Oliver Sacks: I have terminal cancer

Originally published at: https://boingboing.net/2015/02/19/oliver-sacks-i-have-terminal.html

“I cannot pretend I am without fear,” he writes. “But my predominant feeling is one of gratitude.”

This news has really devastated me. His piece in the NYT is brilliant, of course. HE is brilliant. Not only is he indeed a tremendously insightful scientist of the mind but he is a true humanist with an obvious and profound appreciation for so many aspects of life – and he writes beautifully. He’s a real Renaissance man.

And I am sure he will go on to do some brilliantly interesting and fun things in the time he has left.


Sacks spoke at the university where I work a few years ago. If memory serves it was around the time of the release of Uncle Tungsten. I don’t know why I didn’t go. Missing the chance to see him in person will be one of my regrets. I love it that he’s a doctor who sprinkles his writings with references to Auden, Shakespeare, and other poets. A thorough grounding in the humanities would benefit most doctors.

On a slightly brighter note a friend of mine with incurable liver cancer was given 4-9 months after being diagnosed. That was a little over four years ago. I hope Dr. Sacks has similar luck.


I’ve read all of Dr. Sacks’ books, have attended a lecture and spoken with him a bit, but I would never have identified him as the man on that motorcyle.

He’s a kind and thoughtful man with a great talent for communication. His books have already immortalized him.


I’m sure he’ll write a book about it. It would be great to see him write another book that doesn’t exploit the frailty of a patient for profit. He’s a great writer.

Maybe his oncologist could come up with an anecdote based treatment.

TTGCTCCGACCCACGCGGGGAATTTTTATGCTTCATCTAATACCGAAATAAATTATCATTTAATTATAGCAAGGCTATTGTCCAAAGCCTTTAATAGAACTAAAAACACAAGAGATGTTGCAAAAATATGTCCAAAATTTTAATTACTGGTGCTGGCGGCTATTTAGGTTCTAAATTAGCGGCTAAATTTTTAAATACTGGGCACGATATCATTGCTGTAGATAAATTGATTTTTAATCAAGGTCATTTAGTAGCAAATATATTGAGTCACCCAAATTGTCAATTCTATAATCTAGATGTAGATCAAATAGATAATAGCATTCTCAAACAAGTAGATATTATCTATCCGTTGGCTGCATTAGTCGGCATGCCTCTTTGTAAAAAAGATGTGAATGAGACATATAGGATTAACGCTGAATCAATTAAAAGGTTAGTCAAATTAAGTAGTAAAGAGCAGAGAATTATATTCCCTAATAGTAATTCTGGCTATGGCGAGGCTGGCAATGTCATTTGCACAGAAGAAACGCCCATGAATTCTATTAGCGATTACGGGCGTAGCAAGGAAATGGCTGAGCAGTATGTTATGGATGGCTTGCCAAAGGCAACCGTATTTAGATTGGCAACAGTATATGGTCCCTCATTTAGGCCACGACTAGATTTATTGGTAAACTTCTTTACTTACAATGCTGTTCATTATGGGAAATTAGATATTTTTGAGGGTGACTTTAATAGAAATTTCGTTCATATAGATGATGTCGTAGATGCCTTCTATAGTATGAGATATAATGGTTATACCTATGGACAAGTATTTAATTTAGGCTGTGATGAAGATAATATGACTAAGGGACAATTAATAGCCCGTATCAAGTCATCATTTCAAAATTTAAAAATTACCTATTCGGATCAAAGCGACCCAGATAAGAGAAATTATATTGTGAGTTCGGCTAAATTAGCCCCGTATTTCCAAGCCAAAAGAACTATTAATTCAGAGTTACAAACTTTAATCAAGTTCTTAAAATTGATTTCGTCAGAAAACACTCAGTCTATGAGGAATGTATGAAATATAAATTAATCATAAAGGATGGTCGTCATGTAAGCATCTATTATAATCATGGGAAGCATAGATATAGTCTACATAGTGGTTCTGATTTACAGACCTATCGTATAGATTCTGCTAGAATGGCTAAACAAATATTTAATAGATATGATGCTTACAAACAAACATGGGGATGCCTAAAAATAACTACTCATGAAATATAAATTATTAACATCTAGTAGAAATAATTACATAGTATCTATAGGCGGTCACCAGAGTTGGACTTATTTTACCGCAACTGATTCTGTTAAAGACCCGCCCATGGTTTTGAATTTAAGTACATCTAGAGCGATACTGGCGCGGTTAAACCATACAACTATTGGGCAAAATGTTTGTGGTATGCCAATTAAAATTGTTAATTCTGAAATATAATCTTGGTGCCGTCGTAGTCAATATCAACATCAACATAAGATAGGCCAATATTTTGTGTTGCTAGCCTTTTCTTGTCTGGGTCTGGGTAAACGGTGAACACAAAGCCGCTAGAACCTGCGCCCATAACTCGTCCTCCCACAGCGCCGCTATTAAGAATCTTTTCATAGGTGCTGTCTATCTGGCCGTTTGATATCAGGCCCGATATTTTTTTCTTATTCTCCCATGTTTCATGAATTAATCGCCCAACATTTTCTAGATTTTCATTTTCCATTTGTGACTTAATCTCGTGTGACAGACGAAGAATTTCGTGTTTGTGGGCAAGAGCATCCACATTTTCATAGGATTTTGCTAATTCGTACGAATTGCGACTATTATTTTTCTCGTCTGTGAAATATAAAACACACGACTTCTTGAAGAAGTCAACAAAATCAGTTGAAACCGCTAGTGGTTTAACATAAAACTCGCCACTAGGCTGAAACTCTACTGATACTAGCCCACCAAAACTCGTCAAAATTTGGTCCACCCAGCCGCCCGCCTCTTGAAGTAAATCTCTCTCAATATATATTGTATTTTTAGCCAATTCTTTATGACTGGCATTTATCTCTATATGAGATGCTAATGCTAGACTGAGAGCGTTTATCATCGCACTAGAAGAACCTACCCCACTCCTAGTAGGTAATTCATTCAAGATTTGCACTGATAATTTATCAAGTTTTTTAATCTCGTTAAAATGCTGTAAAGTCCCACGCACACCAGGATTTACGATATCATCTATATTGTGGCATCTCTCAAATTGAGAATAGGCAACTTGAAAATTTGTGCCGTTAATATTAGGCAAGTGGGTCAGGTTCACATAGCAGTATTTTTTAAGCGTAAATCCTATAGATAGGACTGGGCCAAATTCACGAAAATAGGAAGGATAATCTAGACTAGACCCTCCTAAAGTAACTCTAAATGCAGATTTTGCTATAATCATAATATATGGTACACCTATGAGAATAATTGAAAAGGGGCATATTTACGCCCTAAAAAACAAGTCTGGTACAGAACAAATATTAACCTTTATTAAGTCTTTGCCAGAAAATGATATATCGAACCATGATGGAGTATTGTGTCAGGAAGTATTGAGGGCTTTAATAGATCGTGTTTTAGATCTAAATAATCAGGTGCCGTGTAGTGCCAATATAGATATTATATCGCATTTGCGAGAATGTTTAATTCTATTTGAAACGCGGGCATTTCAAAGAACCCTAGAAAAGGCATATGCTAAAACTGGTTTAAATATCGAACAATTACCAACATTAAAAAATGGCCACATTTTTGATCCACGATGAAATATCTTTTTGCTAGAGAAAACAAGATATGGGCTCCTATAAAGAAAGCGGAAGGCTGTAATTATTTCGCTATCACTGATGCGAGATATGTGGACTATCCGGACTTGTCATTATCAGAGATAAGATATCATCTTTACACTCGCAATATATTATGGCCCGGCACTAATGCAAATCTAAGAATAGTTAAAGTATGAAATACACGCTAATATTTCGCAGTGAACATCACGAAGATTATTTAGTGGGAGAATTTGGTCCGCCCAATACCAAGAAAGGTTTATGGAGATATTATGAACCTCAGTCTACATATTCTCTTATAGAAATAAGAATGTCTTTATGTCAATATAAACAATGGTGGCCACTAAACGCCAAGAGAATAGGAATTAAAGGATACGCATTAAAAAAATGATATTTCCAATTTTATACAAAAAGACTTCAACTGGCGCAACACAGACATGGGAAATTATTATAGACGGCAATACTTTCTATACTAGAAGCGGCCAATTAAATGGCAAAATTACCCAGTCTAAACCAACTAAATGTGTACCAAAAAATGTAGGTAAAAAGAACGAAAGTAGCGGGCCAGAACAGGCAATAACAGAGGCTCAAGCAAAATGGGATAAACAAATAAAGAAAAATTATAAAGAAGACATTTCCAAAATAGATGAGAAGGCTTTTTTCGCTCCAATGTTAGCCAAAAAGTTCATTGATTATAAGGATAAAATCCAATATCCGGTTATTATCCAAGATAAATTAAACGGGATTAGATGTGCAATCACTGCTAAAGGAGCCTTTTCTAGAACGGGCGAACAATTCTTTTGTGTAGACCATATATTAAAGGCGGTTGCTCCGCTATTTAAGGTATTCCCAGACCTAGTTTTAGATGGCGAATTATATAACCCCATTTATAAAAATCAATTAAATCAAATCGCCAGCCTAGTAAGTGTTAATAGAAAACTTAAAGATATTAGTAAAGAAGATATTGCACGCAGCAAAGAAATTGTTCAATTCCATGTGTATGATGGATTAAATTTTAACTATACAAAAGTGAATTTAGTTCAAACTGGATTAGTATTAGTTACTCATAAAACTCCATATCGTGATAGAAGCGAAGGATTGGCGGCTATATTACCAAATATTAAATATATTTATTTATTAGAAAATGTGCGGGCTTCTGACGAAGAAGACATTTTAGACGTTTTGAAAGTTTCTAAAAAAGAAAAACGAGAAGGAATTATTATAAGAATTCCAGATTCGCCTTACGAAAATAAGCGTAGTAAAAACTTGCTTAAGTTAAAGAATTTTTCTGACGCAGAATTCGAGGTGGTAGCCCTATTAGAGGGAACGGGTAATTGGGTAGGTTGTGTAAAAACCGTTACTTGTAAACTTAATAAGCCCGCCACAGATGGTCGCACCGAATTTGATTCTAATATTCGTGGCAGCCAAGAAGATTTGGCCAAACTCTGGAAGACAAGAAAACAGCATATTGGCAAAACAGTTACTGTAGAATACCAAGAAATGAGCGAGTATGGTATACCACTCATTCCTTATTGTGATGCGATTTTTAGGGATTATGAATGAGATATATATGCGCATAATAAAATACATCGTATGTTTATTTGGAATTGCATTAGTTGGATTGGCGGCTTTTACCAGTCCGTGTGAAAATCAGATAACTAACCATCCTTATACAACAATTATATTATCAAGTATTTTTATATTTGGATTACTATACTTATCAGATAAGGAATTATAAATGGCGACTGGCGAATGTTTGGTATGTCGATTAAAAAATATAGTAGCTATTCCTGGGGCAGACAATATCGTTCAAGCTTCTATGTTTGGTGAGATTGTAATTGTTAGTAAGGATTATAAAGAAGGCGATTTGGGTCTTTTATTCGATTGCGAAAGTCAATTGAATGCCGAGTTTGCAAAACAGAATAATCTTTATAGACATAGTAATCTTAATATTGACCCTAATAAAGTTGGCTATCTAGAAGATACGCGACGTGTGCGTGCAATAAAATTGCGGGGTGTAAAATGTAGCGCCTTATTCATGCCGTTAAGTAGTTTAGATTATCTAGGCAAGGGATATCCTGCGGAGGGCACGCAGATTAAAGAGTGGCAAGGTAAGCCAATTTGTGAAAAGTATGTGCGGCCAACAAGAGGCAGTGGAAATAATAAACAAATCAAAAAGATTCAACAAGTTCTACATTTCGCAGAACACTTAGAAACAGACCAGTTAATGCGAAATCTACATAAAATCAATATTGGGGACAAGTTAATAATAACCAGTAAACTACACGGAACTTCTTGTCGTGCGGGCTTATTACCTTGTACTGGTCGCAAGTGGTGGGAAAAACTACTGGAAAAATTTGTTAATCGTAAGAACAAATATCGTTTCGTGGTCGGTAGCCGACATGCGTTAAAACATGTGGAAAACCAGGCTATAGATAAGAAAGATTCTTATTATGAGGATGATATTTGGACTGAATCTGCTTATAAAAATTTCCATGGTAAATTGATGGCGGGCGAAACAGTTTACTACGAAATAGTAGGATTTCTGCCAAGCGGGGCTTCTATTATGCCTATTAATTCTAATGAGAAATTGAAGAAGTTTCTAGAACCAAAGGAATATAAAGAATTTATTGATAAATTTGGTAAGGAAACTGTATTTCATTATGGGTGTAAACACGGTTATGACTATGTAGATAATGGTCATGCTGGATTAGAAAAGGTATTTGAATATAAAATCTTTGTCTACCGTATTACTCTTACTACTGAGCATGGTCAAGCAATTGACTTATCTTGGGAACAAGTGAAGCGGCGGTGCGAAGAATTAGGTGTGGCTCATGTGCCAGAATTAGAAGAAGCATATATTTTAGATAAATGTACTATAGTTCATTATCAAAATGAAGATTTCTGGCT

my favorite science friday guest - I loved the tour of his desk they did sometime back. , but enough - its too soon to mourn, just in time to celebrate.

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I was just thinking about that very book when I read about Sacks. He should be credited for helping to make science interesting for the masses* by utilizing a narrative approach.

*that would include me


The occurrence of metastatic ocular melanoma happens in approximatly 50% of patients after initial occurance of the tumor in the eye, rather than 2% that Oliver Sacks states. However, this unique, aggressive and incurable cancer is rare and initially strikes only about 2,500 patients in the US each year, so he was indeed unlucky to get it in the first place. I hope treatments are able to slow the progression of the tumors in the liver, and we will be blessed with the company of Mr. Sacks for a long time to come.


Hence this little gem I was taught by an astute old Physician: “Beware for the man with an enlarged liver and a glass eye.”

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